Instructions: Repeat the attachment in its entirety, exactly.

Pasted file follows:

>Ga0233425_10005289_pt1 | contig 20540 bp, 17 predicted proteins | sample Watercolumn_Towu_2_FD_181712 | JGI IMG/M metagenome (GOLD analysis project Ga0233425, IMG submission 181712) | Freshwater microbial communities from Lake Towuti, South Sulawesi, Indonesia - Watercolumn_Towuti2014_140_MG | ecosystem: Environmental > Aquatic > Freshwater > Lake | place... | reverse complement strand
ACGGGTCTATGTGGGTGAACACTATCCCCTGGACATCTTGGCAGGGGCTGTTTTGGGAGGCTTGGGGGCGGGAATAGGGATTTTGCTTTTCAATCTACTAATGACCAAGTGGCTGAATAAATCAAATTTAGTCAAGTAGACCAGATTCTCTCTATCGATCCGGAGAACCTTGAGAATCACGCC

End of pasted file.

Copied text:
>Ga0233425_10005289_pt1 | contig 20540 bp, 17 predicted proteins | sample Watercolumn_Towu_2_FD_181712 | JGI IMG/M metagenome (GOLD analysis project Ga0233425, IMG submission 181712) | Freshwater microbial communities from Lake Towuti, South Sulawesi, Indonesia - Watercolumn_Towuti2014_140_MG | ecosystem: Environmental > Aquatic > Freshwater > Lake | place... | reverse complement strand
ACGGGTCTATGTGGGTGAACACTATCCCCTGGACATCTTGGCAGGGGCTGTTTTGGGAGGCTTGGGGGCGGGAATAGGGATTTTGCTTTTCAATCTACTAATGACCAAGTGGCTGAATAAATCAAATTTAGTCAAGTAGACCAGATTCTCTCTATCGATCCGGAGAACCTTGAGAATCACGCC